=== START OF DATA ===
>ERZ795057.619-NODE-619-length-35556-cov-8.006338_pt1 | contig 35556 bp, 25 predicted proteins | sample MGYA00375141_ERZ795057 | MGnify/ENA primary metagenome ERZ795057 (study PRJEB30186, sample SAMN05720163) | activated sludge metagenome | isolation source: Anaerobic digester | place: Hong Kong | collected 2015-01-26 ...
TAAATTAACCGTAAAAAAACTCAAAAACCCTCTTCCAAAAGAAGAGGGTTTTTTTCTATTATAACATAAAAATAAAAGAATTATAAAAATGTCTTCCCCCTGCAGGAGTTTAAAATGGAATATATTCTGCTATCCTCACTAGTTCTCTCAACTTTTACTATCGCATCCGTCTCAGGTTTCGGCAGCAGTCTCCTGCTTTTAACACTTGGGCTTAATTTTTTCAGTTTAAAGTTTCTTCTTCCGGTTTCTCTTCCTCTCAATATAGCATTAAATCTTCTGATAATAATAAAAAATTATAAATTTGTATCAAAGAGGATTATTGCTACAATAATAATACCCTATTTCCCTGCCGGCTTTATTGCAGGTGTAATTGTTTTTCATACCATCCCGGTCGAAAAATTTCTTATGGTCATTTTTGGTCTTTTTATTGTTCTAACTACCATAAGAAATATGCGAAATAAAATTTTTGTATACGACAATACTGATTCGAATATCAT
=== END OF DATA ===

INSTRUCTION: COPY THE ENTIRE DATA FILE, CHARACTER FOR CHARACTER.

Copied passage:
>ERZ795057.619-NODE-619-length-35556-cov-8.006338_pt1 | contig 35556 bp, 25 predicted proteins | sample MGYA00375141_ERZ795057 | MGnify/ENA primary metagenome ERZ795057 (study PRJEB30186, sample SAMN05720163) | activated sludge metagenome | isolation source: Anaerobic digester | place: Hong Kong | collected 2015-01-26 ...
TAAATTAACCGTAAAAAAACTCAAAAACCCTCTTCCAAAAGAAGAGGGTTTTTTTCTATTATAACATAAAAATAAAAGAATTATAAAAATGTCTTCCCCCTGCAGGAGTTTAAAATGGAATATATTCTGCTATCCTCACTAGTTCTCTCAACTTTTACTATCGCATCCGTCTCAGGTTTCGGCAGCAGTCTCCTGCTTTTAACACTTGGGCTTAATTTTTTCAGTTTAAAGTTTCTTCTTCCGGTTTCTCTTCCTCTCAATATAGCATTAAATCTTCTGATAATAATAAAAAATTATAAATTTGTATCAAAGAGGATTATTGCTACAATAATAATACCCTATTTCCCTGCCGGCTTTATTGCAGGTGTAATTGTTTTTCATACCATCCCGGTCGAAAAATTTCTTATGGTCATTTTTGGTCTTTTTATTGTTCTAACTACCATAAGAAATATGCGAAATAAAATTTTTGTATACGACAATACTGATTCGAATATCAT